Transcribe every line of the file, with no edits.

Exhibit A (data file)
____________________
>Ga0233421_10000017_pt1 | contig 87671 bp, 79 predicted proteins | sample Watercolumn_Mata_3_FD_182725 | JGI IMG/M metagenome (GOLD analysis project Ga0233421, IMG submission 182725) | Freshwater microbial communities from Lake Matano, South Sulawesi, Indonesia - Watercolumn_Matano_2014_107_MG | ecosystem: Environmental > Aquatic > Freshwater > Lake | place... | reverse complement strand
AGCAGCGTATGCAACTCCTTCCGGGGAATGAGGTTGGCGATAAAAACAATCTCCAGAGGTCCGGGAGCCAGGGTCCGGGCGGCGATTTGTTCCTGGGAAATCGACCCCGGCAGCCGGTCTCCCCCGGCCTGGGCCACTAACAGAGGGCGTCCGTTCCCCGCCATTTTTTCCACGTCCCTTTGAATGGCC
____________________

>Ga0233421_10000017_pt1 | contig 87671 bp, 79 predicted proteins | sample Watercolumn_Mata_3_FD_182725 | JGI IMG/M metagenome (GOLD analysis project Ga0233421, IMG submission 182725) | Freshwater microbial communities from Lake Matano, South Sulawesi, Indonesia - Watercolumn_Matano_2014_107_MG | ecosystem: Environmental > Aquatic > Freshwater > Lake | place... | reverse complement strand
AGCAGCGTATGCAACTCCTTCCGGGGAATGAGGTTGGCGATAAAAACAATCTCCAGAGGTCCGGGAGCCAGGGTCCGGGCGGCGATTTGTTCCTGGGAAATCGACCCCGGCAGCCGGTCTCCCCCGGCCTGGGCCACTAACAGAGGGCGTCCGTTCCCCGCCATTTTTTCCACGTCCCTTTGAATGGCC